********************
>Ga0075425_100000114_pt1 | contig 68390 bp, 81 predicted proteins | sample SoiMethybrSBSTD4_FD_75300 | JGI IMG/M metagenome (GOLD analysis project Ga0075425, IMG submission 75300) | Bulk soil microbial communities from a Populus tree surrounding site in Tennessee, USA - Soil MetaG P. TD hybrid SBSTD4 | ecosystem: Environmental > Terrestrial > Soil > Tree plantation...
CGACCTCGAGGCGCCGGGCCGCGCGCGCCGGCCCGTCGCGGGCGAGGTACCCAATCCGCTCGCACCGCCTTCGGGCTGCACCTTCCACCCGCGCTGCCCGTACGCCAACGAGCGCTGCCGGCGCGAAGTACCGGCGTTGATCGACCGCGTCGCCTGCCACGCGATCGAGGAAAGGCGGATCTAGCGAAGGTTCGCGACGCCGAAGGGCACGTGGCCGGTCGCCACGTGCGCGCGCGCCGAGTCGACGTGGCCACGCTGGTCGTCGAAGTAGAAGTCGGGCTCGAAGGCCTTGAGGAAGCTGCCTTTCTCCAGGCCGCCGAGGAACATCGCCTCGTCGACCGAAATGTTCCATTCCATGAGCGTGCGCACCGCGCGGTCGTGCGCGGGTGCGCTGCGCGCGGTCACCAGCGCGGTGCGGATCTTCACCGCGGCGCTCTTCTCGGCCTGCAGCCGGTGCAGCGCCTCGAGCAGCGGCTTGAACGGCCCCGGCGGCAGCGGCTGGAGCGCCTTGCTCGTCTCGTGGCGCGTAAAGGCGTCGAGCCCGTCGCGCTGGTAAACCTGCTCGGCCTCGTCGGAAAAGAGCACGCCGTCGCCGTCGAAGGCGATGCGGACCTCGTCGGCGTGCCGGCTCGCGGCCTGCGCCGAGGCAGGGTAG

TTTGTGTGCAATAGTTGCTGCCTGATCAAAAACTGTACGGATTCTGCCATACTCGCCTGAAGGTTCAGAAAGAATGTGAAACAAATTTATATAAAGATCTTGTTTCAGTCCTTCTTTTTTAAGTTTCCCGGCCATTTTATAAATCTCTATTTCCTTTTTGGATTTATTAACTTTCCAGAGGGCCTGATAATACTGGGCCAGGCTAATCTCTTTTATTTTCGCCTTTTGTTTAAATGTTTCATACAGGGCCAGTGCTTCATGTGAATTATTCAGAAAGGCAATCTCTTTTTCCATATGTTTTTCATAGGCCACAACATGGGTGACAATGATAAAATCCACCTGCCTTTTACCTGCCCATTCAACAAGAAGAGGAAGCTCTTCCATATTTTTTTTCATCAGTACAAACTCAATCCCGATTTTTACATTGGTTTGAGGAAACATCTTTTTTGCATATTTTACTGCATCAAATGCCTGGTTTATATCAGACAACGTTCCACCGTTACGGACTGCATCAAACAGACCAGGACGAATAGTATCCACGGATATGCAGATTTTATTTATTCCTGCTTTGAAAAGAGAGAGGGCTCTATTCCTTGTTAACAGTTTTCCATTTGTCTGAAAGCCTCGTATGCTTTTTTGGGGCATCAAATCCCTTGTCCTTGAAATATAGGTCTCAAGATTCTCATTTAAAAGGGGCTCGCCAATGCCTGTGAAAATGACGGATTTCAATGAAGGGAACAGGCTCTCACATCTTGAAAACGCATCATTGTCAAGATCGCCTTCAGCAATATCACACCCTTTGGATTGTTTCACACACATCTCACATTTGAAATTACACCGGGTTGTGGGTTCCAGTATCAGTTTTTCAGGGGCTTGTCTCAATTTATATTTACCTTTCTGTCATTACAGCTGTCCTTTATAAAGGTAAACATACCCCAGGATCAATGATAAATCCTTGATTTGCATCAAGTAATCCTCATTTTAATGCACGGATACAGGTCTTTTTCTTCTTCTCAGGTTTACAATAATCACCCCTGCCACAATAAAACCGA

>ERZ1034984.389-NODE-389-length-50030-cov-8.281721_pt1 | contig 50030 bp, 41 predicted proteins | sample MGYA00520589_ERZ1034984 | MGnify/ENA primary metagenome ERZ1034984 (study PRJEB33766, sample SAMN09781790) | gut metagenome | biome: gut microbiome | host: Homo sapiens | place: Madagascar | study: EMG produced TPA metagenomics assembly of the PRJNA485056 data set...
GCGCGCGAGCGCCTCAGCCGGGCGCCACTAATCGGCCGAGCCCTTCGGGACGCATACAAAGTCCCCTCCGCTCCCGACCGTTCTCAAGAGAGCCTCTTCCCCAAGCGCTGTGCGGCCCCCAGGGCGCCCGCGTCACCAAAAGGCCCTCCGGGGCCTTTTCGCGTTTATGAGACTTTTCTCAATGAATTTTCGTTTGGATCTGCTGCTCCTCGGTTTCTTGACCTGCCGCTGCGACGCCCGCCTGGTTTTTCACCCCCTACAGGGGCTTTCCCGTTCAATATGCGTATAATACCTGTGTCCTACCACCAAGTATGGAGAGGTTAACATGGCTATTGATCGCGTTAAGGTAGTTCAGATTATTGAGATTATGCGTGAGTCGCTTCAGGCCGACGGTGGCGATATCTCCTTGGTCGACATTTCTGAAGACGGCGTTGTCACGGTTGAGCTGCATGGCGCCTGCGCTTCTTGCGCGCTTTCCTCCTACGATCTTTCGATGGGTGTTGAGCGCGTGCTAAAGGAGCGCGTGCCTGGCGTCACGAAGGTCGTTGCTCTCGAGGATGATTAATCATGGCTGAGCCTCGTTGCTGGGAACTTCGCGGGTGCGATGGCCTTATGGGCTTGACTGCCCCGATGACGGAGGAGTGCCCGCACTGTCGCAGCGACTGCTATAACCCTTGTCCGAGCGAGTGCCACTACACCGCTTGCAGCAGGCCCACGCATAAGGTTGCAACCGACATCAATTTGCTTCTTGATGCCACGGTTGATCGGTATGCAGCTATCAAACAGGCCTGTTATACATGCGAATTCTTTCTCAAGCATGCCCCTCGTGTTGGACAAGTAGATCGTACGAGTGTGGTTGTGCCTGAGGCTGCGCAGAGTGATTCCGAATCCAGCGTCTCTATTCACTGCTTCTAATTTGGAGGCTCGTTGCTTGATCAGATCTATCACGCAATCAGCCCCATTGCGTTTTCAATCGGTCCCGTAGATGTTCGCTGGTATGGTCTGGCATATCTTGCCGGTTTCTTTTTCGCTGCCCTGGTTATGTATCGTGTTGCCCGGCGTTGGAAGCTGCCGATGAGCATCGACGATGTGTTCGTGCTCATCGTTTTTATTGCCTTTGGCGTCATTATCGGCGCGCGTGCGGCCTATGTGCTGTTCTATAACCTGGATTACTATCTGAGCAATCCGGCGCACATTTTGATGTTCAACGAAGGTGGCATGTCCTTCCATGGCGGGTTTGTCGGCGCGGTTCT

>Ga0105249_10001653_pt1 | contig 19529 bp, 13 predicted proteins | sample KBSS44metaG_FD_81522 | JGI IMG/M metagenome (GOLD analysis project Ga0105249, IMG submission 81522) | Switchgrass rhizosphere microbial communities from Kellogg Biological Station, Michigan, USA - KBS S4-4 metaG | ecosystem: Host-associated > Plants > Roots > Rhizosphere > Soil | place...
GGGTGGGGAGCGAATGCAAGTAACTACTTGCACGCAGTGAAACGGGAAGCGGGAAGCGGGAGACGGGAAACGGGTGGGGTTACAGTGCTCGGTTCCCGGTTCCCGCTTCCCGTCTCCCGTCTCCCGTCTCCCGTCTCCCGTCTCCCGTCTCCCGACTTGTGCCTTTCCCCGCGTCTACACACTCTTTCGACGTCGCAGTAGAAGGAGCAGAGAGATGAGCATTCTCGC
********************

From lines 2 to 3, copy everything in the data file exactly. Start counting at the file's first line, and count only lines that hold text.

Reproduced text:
CGACCTCGAGGCGCCGGGCCGCGCGCGCCGGCCCGTCGCGGGCGAGGTACCCAATCCGCTCGCACCGCCTTCGGGCTGCACCTTCCACCCGCGCTGCCCGTACGCCAACGAGCGCTGCCGGCGCGAAGTACCGGCGTTGATCGACCGCGTCGCCTGCCACGCGATCGAGGAAAGGCGGATCTAGCGAAGGTTCGCGACGCCGAAGGGCACGTGGCCGGTCGCCACGTGCGCGCGCGCCGAGTCGACGTGGCCACGCTGGTCGTCGAAGTAGAAGTCGGGCTCGAAGGCCTTGAGGAAGCTGCCTTTCTCCAGGCCGCCGAGGAACATCGCCTCGTCGACCGAAATGTTCCATTCCATGAGCGTGCGCACCGCGCGGTCGTGCGCGGGTGCGCTGCGCGCGGTCACCAGCGCGGTGCGGATCTTCACCGCGGCGCTCTTCTCGGCCTGCAGCCGGTGCAGCGCCTCGAGCAGCGGCTTGAACGGCCCCGGCGGCAGCGGCTGGAGCGCCTTGCTCGTCTCGTGGCGCGTAAAGGCGTCGAGCCCGTCGCGCTGGTAAACCTGCTCGGCCTCGTCGGAAAAGAGCACGCCGTCGCCGTCGAAGGCGATGCGGACCTCGTCGGCGTGCCGGCTCGCGGCCTGCGCCGAGGCAGGGTAG

TTTGTGTGCAATAGTTGCTGCCTGATCAAAAACTGTACGGATTCTGCCATACTCGCCTGAAGGTTCAGAAAGAATGTGAAACAAATTTATATAAAGATCTTGTTTCAGTCCTTCTTTTTTAAGTTTCCCGGCCATTTTATAAATCTCTATTTCCTTTTTGGATTTATTAACTTTCCAGAGGGCCTGATAATACTGGGCCAGGCTAATCTCTTTTATTTTCGCCTTTTGTTTAAATGTTTCATACAGGGCCAGTGCTTCATGTGAATTATTCAGAAAGGCAATCTCTTTTTCCATATGTTTTTCATAGGCCACAACATGGGTGACAATGATAAAATCCACCTGCCTTTTACCTGCCCATTCAACAAGAAGAGGAAGCTCTTCCATATTTTTTTTCATCAGTACAAACTCAATCCCGATTTTTACATTGGTTTGAGGAAACATCTTTTTTGCATATTTTACTGCATCAAATGCCTGGTTTATATCAGACAACGTTCCACCGTTACGGACTGCATCAAACAGACCAGGACGAATAGTATCCACGGATATGCAGATTTTATTTATTCCTGCTTTGAAAAGAGAGAGGGCTCTATTCCTTGTTAACAGTTTTCCATTTGTCTGAAAGCCTCGTATGCTTTTTTGGGGCATCAAATCCCTTGTCCTTGAAATATAGGTCTCAAGATTCTCATTTAAAAGGGGCTCGCCAATGCCTGTGAAAATGACGGATTTCAATGAAGGGAACAGGCTCTCACATCTTGAAAACGCATCATTGTCAAGATCGCCTTCAGCAATATCACACCCTTTGGATTGTTTCACACACATCTCACATTTGAAATTACACCGGGTTGTGGGTTCCAGTATCAGTTTTTCAGGGGCTTGTCTCAATTTATATTTACCTTTCTGTCATTACAGCTGTCCTTTATAAAGGTAAACATACCCCAGGATCAATGATAAATCCTTGATTTGCATCAAGTAATCCTCATTTTAATGCACGGATACAGGTCTTTTTCTTCTTCTCAGGTTTACAATAATCACCCCTGCCACAATAAAACCGA